GKN Aerospace launches new single-skin material for aircraft fuel bladders

The improved material is flexible and offers crash resistance and puncture tolerance.

As part of an initiative to reduce and remove volatile organic compounds (VOCs) from fuel tank manufacturing processes, engineers and scientists at GKN Aerospace (Portsmouth, U.K.) have developed the first single-skin flexible fuel bladder material that is able to offer crash resistance and puncture tolerance. The company recently launched this new development at Heli-Expo in Houston, Texas.

Frank Bamford, senior vice president of Business Development and Strategy, says, “We estimate that use of this material could lead to a 60 percent reduction in the use of VOCs and a 30 percent reduction in manufacturing times – while the weight of each fuel bladder could be reduced by approximately 5 percent through the removal of the adhesive coatings used in traditional bladder construction.”

To provide effective crash resistance of the necessary standard, fuel bladders for the aerospace sector have traditionally been manufactured using multiple layers of composite materials with adhesives joining the bladder to the protective textile layers. This has involved a manufacturing process using solvent-based adhesives and the application of a final lacquer coating to protect the exterior of the fuel bladder.

This new material is a composite of a woven aramid core with thermoplastic polyurethane coatings and an integrated proprietary fuel barrier layer. The fuel barrier provides the same level of fuel tolerance exhibited by traditional tanks. This means the crash-resistant layer is not applied using adhesives and no final lacquer coating is required, significantly reducing VOC solvent use. It is made using a hot-spread coating technology developed in-house at Portsmouth. The company uses similar technology for helicopter floats and some existing fuel tanks but have adapted the technology to produce this new material.

The material is designed for fuel bladders that fit into a fuel bay area but are not for "wet wing"installation as is common in civil airliners. In contrast, bladders are installed in helicopters and military aircraft typically due to their exposure to higher forces in operation.

The tank has a high level of puncture resistance due to the density of the polyurethane coatings combined with the known ballistic performance of the woven aramid. The coating process reduces the tendency of the woven aramid to move and so requires the polymer as well as the aramid to fail before a puncture occurs. This also provides the high burst strength of the material which is where the real attraction lies. Whilst helicopter tanks have a puncture load figure in their specification the real purpose of the crashworthy fuel tank is in containing the hydraulic forces that occur when the tank is subjected to a sudden shock load during a crash. If the tank was not crashworthy and punctured the resulting emission of fuel under load could be an aerosol effect which is the most dangerous situation for combustion of the fuel in a crash.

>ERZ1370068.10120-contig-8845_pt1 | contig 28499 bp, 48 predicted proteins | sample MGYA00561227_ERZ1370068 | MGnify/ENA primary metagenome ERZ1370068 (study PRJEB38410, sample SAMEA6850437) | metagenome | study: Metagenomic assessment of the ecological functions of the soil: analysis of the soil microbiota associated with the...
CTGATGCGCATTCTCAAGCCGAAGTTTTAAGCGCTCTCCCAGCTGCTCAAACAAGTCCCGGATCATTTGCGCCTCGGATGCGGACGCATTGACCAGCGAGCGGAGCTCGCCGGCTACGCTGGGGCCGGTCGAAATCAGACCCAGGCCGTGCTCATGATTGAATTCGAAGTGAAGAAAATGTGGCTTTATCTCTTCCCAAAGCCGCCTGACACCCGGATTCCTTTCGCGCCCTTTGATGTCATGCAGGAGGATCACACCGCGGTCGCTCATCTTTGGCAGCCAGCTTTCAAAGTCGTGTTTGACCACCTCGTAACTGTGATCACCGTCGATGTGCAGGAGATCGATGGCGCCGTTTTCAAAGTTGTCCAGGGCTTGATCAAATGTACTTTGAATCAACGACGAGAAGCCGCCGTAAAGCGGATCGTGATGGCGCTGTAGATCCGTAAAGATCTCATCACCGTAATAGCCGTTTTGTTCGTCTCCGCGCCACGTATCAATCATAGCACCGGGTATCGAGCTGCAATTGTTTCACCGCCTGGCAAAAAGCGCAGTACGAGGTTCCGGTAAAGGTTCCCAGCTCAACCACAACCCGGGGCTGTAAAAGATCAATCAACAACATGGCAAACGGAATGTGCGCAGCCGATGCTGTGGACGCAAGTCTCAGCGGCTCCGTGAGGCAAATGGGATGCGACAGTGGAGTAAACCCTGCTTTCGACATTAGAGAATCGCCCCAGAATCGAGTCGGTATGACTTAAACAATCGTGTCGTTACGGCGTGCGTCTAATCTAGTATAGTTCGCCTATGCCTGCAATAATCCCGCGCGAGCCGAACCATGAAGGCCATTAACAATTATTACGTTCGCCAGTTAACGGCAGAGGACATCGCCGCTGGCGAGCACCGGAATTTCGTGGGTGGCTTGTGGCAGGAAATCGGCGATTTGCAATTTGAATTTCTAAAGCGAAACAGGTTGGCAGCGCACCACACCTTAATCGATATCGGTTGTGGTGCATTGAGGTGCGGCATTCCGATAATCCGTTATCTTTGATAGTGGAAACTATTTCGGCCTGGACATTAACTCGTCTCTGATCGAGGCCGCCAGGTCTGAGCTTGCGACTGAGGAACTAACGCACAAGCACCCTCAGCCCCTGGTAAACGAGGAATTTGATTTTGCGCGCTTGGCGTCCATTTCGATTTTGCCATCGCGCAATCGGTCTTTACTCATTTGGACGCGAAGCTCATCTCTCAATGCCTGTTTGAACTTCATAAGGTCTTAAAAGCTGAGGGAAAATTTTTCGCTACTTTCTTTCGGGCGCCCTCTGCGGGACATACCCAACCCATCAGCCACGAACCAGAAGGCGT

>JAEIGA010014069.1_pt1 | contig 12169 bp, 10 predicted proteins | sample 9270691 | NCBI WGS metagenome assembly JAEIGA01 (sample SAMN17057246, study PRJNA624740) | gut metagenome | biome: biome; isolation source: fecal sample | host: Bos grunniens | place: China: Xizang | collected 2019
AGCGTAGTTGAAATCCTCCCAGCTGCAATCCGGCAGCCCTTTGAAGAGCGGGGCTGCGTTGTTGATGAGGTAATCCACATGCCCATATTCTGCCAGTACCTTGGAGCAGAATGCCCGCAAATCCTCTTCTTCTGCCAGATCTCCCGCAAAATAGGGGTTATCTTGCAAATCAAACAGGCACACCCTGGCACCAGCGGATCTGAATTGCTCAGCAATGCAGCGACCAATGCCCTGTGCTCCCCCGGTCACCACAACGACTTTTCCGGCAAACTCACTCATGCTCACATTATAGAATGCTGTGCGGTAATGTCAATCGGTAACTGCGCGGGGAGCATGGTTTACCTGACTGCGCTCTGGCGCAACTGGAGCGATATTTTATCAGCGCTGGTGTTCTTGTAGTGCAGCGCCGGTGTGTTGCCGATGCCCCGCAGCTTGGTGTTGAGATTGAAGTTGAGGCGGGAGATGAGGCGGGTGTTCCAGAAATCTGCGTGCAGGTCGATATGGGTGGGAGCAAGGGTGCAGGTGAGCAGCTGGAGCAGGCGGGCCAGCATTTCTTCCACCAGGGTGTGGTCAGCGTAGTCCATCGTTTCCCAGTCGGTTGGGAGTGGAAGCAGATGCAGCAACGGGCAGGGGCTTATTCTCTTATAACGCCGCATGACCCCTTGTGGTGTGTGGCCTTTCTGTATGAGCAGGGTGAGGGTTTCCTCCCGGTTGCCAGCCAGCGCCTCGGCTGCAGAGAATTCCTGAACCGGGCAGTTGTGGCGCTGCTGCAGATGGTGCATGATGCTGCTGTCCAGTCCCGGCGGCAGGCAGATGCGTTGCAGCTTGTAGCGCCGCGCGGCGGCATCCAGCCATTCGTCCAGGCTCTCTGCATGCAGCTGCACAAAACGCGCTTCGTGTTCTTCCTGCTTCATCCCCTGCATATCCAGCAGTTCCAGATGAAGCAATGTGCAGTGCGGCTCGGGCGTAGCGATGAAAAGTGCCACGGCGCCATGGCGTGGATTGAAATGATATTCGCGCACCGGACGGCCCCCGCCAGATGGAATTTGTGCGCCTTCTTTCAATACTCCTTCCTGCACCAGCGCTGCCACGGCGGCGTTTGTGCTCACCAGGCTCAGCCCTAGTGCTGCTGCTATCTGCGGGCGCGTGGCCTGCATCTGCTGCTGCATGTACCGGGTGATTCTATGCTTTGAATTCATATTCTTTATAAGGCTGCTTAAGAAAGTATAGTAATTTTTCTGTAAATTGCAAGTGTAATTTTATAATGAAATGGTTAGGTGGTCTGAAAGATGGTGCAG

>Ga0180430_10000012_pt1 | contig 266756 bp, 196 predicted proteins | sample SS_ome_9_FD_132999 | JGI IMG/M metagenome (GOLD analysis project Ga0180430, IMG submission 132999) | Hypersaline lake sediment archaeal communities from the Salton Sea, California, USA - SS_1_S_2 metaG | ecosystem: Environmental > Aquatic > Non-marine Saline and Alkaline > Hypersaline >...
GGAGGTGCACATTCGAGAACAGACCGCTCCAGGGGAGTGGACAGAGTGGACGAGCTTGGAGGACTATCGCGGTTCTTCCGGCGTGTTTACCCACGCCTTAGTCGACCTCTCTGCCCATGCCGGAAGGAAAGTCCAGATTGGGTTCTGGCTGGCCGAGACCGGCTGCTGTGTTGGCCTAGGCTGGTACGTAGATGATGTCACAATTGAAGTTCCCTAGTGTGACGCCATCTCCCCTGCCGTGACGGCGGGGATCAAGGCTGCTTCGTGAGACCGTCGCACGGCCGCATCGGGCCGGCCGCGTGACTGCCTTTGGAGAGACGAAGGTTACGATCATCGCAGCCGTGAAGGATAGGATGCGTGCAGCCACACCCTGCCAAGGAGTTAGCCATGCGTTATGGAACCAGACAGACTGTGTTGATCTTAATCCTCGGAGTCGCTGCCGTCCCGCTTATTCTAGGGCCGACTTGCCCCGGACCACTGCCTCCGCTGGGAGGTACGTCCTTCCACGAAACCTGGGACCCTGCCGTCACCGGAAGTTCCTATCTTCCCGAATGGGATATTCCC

Additional environmental benefits from the new tank assembly process include the removal of ozone-depleting chemicals that are used in traditional rubber manufacture and the elimination of most fuel tank manufacturing adhesives and the solvents they contain, because the polyurethane basis of the new material will allow the use of radio frequency welding of the tank structure.

Bamford concludes: “As a company, our R&D effort in all our businesses is targeted on developing and applying new technologies to bring real and practical benefits to aerospace. Without doubt, this new material represents a huge progression in the flexible transportation of fuel for helicopter operators and others. It will bring a technological step-change into this sector with appreciable environmental and operational benefits. And this is our second new product launch at Heli Expo where our team is also discussing, for the first time, our new emergency flotation system technology.”